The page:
So to return to The Force Awakens, we might view the devastating events of the Battle of Yavin and the destruction of the first Death Star, and the Battle of Endor, the annihilation of the second Death Star, and (presumed) death of the Emperor Palpatine, as 410- and 476-like moments of the Star Wars saga. Episode VII, which takes place some thirty years after the death of Darth Vader, depicts a new “menace,” whose shock troops appear remarkably similar to the stormtroopers of old. Yet in addition to innovative equipment heretofore unseen—flame-throwers, riot gear, and two-person TIE Fighters—there is a noticeable change that has taken place, both on the surface and underneath. In the case of stormtroopers and the Imperial administration, the noticeable presence of women – quite powerful in the person of Captain Phasma – reveals to the audience both a sense of continuity with the pristine white armor and faceless (male/clone) warriors and officers of the Empire and change into something else. Kylo Ren’s red lightsaber, with its bladed hilt, has a similar effect. The idioms and symbols of the old Empire are very much present in the new order, but at the same time they are expressed in novel forms with different meaning. This is, in many ways, at the heart of the historiography of Late Antiquity.
If we follow the parallel with the Roman world, then the losses suffered at Yavin and Endor were perpetrated by the “barbarians” of the Star Wars universe, known collectively in Episodes IV-VI as the Rebel Alliance, whose goal was to cast off the oppressive regime of the Imperial conquerors. In the Star Wars saga, there seems to be a clear moral distinction to be made between the Empire and the dedication of its prime leaders to the Dark side of the Force, and the Rebels, who represent justice, freedom, and ultimately good, the Light side. However, when we dig a bit deeper, we can detect a certain ambiguity, and the binary of the Dark and Light side of the Force as representative of evil and good is not so cut and dry. The narrative arc of Anakin Skywalker to Darth Vader and back to Anakin and his messianic role are not necessarily framed as the complete triumph of good over evil, but rather as a return to “balance” in the Force. Furthermore, the internal struggles of Luke Skywalker invite further reflection on the opacity of right versus wrong. In The Empire Strikes Back, Luke decides against the urging of Yoda and a ghostly Obi-Wan to finish his training on Dagobah, which would have meant certain doom for Han and Leia, and ultimately “saves” his friends – and ultimately his father Anakin, and thus the galaxy – in Return of the Jedi. Yoda and Obi-Wan, clear representatives of the Light side, argue that the greater good and ultimate goal are worth the sacrifice of a few, but we remain sympathetic to Luke’s decision. Skywalker, by giving in to his anger and hence a turn to the Dark side, at least for a moment, was able to overcome Vader’s loyalty to Palpatine. This is the kind of deeper philosophical reflection that makes the saga so fascinating and in many ways, timeless.
With respect to the Romans and “barbarians,” we are left with a similar sense of moral uncertainty. The former claimed to have civilized and brought order to the known world, but at the same time they were oppressive and exploitative. The ambiguity is further complicated by the ascendancy of Christianity in the fourth century, when the apparatus of the state and its potentially coercive powers were combined with the interests of the church. Were the Romans the bad guys or the good guys? Dark side or Light? The barbarians, when we do “hear” their voices in the sources, seem to justify their resistance as a fight for freedom and liberty. And so it is not difficult to sympathize with their cause against the Romans, whom we nevertheless admire as the progenitors of western culture.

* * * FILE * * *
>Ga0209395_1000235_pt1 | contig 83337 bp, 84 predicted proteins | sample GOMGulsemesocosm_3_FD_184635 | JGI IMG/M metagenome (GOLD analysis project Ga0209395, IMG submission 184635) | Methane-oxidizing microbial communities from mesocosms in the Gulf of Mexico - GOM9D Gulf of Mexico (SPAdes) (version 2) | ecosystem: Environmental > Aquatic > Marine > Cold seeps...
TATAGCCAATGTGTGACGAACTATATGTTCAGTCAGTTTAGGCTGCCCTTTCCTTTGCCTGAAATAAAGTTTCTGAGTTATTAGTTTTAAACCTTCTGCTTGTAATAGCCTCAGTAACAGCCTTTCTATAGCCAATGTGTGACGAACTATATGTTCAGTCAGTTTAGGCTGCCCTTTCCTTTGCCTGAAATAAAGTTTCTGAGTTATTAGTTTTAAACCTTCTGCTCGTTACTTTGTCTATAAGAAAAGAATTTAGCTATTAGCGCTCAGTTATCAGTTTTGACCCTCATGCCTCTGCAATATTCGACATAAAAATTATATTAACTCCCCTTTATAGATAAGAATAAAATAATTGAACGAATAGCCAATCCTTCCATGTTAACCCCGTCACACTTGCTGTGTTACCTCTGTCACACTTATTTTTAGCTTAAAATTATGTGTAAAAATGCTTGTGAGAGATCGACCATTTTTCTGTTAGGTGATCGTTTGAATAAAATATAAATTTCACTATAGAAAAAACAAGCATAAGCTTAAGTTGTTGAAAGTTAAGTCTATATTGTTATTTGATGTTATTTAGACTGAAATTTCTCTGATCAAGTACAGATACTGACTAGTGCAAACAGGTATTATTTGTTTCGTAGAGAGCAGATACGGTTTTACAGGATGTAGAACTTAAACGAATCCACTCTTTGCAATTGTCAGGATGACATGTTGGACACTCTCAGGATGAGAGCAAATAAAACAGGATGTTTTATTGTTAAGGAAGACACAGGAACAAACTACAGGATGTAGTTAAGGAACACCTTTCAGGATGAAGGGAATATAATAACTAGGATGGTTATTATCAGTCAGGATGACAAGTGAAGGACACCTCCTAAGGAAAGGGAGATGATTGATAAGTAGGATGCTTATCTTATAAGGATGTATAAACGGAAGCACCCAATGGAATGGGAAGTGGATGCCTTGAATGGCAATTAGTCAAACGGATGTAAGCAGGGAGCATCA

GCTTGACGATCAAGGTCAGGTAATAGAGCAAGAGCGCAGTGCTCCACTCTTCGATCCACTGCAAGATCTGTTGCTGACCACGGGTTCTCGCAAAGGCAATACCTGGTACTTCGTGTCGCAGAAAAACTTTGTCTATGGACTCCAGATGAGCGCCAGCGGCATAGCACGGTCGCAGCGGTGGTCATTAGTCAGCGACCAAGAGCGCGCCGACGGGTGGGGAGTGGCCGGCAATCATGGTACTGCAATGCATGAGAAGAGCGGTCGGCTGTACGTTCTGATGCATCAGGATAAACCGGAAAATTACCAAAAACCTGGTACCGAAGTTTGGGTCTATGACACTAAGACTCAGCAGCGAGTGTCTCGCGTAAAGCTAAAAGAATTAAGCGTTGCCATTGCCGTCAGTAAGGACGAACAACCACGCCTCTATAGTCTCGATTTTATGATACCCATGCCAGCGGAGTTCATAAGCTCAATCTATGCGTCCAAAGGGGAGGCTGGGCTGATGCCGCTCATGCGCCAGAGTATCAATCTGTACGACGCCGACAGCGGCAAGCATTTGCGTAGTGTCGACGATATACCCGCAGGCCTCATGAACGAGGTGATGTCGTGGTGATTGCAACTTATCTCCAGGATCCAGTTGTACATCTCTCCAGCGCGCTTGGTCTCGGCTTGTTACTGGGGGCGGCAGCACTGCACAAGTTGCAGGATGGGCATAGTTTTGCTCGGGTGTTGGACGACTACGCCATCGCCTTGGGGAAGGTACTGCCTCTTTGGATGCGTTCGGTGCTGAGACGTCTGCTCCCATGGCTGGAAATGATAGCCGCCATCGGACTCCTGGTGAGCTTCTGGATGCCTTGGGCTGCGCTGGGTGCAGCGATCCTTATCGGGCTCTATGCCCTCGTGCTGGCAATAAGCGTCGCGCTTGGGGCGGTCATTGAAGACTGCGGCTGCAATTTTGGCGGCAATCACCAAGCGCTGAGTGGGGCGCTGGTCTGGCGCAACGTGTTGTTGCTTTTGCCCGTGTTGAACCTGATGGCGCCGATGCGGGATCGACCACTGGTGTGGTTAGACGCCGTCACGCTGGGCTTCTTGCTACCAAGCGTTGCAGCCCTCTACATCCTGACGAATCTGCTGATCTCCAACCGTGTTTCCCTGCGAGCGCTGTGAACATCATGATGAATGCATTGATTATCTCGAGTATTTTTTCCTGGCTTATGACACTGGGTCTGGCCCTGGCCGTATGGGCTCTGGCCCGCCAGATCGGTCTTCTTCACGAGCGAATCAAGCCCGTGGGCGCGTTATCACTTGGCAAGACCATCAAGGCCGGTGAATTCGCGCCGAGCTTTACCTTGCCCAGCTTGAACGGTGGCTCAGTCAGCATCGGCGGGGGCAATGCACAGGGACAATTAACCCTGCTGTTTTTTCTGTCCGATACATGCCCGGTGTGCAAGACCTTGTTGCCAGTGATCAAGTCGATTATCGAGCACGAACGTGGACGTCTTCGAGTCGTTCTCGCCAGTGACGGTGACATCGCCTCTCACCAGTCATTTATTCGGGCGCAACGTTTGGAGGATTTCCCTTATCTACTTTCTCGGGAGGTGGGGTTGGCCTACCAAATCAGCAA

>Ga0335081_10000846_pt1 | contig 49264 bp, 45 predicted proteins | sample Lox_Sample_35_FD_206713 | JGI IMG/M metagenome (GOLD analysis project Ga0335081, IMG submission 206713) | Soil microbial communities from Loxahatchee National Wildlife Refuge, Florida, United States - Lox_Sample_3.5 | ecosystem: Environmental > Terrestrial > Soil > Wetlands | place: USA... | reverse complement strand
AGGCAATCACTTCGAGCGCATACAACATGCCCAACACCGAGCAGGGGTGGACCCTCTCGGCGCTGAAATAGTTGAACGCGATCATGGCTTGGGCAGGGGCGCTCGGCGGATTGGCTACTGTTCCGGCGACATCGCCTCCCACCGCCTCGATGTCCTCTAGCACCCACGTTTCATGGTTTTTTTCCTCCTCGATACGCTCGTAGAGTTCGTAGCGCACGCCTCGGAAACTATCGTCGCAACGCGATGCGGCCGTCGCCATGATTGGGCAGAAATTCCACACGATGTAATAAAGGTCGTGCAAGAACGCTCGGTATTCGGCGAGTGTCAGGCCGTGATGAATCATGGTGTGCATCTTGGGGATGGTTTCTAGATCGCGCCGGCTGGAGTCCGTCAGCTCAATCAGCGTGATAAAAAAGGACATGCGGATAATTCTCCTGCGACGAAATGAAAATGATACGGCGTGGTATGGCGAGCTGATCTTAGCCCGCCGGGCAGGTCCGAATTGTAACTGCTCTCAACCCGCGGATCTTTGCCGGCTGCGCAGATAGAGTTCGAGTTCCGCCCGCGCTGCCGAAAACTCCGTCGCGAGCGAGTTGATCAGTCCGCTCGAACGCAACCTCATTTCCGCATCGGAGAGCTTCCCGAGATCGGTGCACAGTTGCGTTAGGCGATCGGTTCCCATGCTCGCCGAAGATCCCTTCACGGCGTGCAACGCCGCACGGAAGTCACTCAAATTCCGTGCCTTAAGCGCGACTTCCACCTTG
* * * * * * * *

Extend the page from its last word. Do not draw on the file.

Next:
In The Force Awakens, the First Order appears even stronger than the Empire of Palpatine, and it is engaged throughout the film in the business of “reconquest,” or in some cases, complete annihilation of planets and systems it had lost. These efforts invite some reflections on the long Late Antiquity/Byzantine tension mentioned above. The Roman Empire did not end in 410 or 476, but continued for another millennium, centered in Constantinople. Around 533, the emperor Justinian, inaugurated a reconquest of the lost territories in the western half of the Roman Empire. This effort was led by the general Belisarius, and after about two decades the Romans recaptured most of north Africa, Italy, and a strip of land in Spain. Ultimately, these efforts proved to be in vain, and soon thereafter the Romans, distracted by concerns on the eastern frontier and with their resources spread too thin, ceded what they had regained for good. No longer would these western lands be ruled by the imperial Roman state, but this does not mean that they were not ruled with (changing) Roman idioms and symbols. They were, but by people whom the Romans would have considered barbarians. Meanwhile, at Constantinople, the Roman Empire continued well into the fifteenth century, preserving, adapting, and transforming the traditions of the classical past. So, will the reconquest of the First Order also be the last gasp of the old Empire, trying to regain its former glory but ultimately forced to retreat to a much smaller corner of the galaxy? Will the Resistance, led by an older Luke Skywalker, establish a new Republic? Or will supreme leader Snoke and his Belisarius, Kylo Ren, succeed and usher in a renewed, unified Galactic Empire? This remains to be seen. And until then, “May the Fourth” be with you.
Young Kim is associate professor of history and chair of the classics department. During the 2012-2013 academic year, he was the senior Fulbright research fellow at the Cyprus American Archaeological Research Institute.